DonLewis Tue 11-Aug-20 08:49:48

This bank of mum and dad thing. We saved (years ago) 7k, my family gave us 7k,my dhs family gave us 7k for our deposit.

Our rent at the time was almost £800 pcm and the mortgage £600 pcm. Nowadays, to rent a house like our it would be £1200 pcm and the mortgage is still £600 pcm.

We paid our rent for years, were never, ever late with it. How does them gifting us money show we were unable to pay the mortgage?

JosephineDeBeauharnais Tue 11-Aug-20 08:54:26

Tolleshunt

bluebluezoo a deposit gifted by others gives no indication of the assets, income or savings ability of the buyers. It enables buyers to buy properties that are more expensive than they could otherwise afford.

This ^^ I don’t understand the rationale. A gifted deposit isn’t in any way an indicator of affordability, and many young people in this situation will be able to demonstrate that they’ve been paying rent equivalent to a mortgage repayment anyway. It makes no sense to me.
DS1 and DDiL will be buying a house next year. Their deposit is made up of their own savings plus a legacy from a grandparent. Is that a “gifted deposit”?

AlternativePerspective Tue 11-Aug-20 08:55:56

This thread comes up at least every six months or so.

I know a couple of people looking to buy and my parents are looking to sell and at the moment property is flying and if anything prices are going up.

So if anything it’s more likely that the prices will come back down to where they’re at now and they’ll call it a crash...

bluebluezoo Tue 11-Aug-20 08:55:59

I thought mortgages were calculated on income and outgoings?

What if a deposit comes from a previous property? That hasn’t been saved for either.

Bouledeneige Tue 11-Aug-20 08:56:05

All year people have been speculating about a crash in the autumn. Certainly increasing levels of unemployment and job insecurity may impact willingness to risk upgrading into a larger house. But demand is still out stripping supply so prices are holding up - having recovered after the election brought more certainty re Brexit (God help us!).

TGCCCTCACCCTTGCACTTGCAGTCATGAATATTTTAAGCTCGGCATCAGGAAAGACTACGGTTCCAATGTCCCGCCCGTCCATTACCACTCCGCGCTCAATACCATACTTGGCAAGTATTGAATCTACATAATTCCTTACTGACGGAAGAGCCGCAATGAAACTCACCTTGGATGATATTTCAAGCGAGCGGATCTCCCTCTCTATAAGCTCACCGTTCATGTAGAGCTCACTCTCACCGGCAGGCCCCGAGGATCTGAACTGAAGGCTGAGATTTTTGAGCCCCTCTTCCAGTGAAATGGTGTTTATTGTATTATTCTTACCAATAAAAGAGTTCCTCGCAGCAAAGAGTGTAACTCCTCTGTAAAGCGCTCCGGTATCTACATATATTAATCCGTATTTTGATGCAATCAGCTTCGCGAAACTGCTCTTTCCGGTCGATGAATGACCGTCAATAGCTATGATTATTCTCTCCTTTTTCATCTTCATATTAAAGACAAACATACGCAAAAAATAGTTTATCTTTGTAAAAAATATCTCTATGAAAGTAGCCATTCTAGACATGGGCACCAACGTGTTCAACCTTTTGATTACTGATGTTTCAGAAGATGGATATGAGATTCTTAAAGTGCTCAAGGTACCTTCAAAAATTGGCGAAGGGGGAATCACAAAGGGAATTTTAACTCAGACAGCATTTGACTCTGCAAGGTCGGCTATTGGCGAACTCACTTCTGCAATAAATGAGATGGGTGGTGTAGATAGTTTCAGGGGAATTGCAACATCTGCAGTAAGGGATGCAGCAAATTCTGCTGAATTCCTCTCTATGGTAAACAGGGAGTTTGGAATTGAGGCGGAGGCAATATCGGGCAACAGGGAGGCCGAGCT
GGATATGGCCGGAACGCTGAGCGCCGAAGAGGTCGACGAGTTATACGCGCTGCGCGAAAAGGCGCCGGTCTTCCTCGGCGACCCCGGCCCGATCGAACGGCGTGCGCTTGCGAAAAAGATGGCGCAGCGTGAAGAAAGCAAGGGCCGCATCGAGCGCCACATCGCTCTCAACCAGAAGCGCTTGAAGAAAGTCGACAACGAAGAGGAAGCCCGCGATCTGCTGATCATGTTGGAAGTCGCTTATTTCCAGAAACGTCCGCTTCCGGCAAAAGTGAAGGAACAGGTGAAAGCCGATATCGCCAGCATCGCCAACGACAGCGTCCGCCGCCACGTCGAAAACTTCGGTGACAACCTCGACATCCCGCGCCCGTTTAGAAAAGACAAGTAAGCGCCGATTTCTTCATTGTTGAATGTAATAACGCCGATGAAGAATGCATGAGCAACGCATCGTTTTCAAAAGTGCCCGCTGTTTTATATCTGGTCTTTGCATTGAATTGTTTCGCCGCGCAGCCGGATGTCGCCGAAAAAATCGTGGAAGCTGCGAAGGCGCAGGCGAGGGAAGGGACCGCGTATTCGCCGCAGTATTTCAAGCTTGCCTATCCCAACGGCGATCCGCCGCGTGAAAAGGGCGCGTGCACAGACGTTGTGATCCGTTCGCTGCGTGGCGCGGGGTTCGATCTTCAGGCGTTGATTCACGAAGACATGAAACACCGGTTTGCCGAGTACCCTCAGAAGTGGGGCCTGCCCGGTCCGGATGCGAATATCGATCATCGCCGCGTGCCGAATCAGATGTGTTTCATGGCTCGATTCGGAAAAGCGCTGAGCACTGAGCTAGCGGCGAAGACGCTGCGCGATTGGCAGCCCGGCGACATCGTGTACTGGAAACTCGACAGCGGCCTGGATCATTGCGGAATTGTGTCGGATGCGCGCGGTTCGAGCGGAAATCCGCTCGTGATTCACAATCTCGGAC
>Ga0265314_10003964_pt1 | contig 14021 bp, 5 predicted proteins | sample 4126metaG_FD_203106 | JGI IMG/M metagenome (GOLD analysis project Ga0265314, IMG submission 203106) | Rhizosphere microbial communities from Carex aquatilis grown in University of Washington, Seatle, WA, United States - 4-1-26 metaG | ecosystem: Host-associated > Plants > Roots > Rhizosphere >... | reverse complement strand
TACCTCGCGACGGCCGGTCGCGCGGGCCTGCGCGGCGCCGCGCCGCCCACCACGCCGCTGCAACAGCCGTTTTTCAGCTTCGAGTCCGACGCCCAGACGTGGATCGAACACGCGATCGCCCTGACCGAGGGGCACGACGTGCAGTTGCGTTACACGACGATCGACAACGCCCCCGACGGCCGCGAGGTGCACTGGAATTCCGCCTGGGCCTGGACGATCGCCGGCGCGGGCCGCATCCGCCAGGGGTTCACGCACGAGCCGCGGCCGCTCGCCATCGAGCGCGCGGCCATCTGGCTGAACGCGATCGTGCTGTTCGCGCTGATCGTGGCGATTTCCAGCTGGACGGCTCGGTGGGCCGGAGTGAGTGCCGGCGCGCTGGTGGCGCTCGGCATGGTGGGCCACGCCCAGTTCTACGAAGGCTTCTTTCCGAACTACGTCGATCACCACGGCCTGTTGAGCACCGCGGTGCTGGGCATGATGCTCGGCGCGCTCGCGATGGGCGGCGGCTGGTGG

The bank of Mum and Dad measures affect the first time buyers market which has already been impacted by banks raising the deposit requirements - a medium term trend. I guess it is to ensure committed mortgage payers though I would have thought the affordability calculators based on salary would do that job anyway.

I imagine, like Covid, there may be some future dips but in desirable areas with good schools where demand outstrips supply I'm sure it will still hold up since we just don't have enough houses in the market .

LibrariesGiveUsPower Tue 11-Aug-20 08:56:14

We inherited money for a deposit, it enabled us to go from paying £800 p/m rent to £500 p/m mortgage. Rent would now be £1000. We live in a very cheap part of the country mind.

They should assess mortgage repayment ability not where the deposit comes from surely?

MyPersona Tue 11-Aug-20 08:58:27

Tolleshunt

bluebluezoo a deposit gifted by others gives no indication of the assets, income or savings ability of the buyers. It enables buyers to buy properties that are more expensive than they could otherwise afford.

It only allows someone to buy a more expensive property because the deposit is larger, nothing to do with mortgage size and affordability. Most people do not go straight from their parent’s home to buying a house, with a gifted deposit and no financial history. Income has to be proved.

It enables buyers to buy properties that are more expensive than they could otherwise afford.
Sounds a bit sour grapes tbh.

nannybeach Tue 11-Aug-20 08:58:37

My youngest DD, hoping to buy and that the covid crisis would bring down the price of property greatly, we both live in the SE UK, and prices are still rising. I know people moan "my generation" were lucky blahblah, in 1983 we were paying 16% interest on a mortgage, having increased from 12% in 18 months.

TableFlowerss Tue 11-Aug-20 09:01:36

That’s funny because I work in a high performance bank regarding mortgages and we were told just yesterday, that house prices have increased since covid kick off.

Mortgage business is great and it’s all very positive.

Banks tightening their belts isn’t going to cause house prices to crash. They may stagnate.

It’s the younger ones and first time buyers that will struggle. Not people already in the property market in general

ChazsBrilliantAttitude Tue 11-Aug-20 09:03:10

I think there will be a dip after the SDLT holiday ends. There was a lot of pent up demand which seems to have been released by that. Once that is over I expect people to be cautious until the effect of Brexit and a possible second wave are clearer.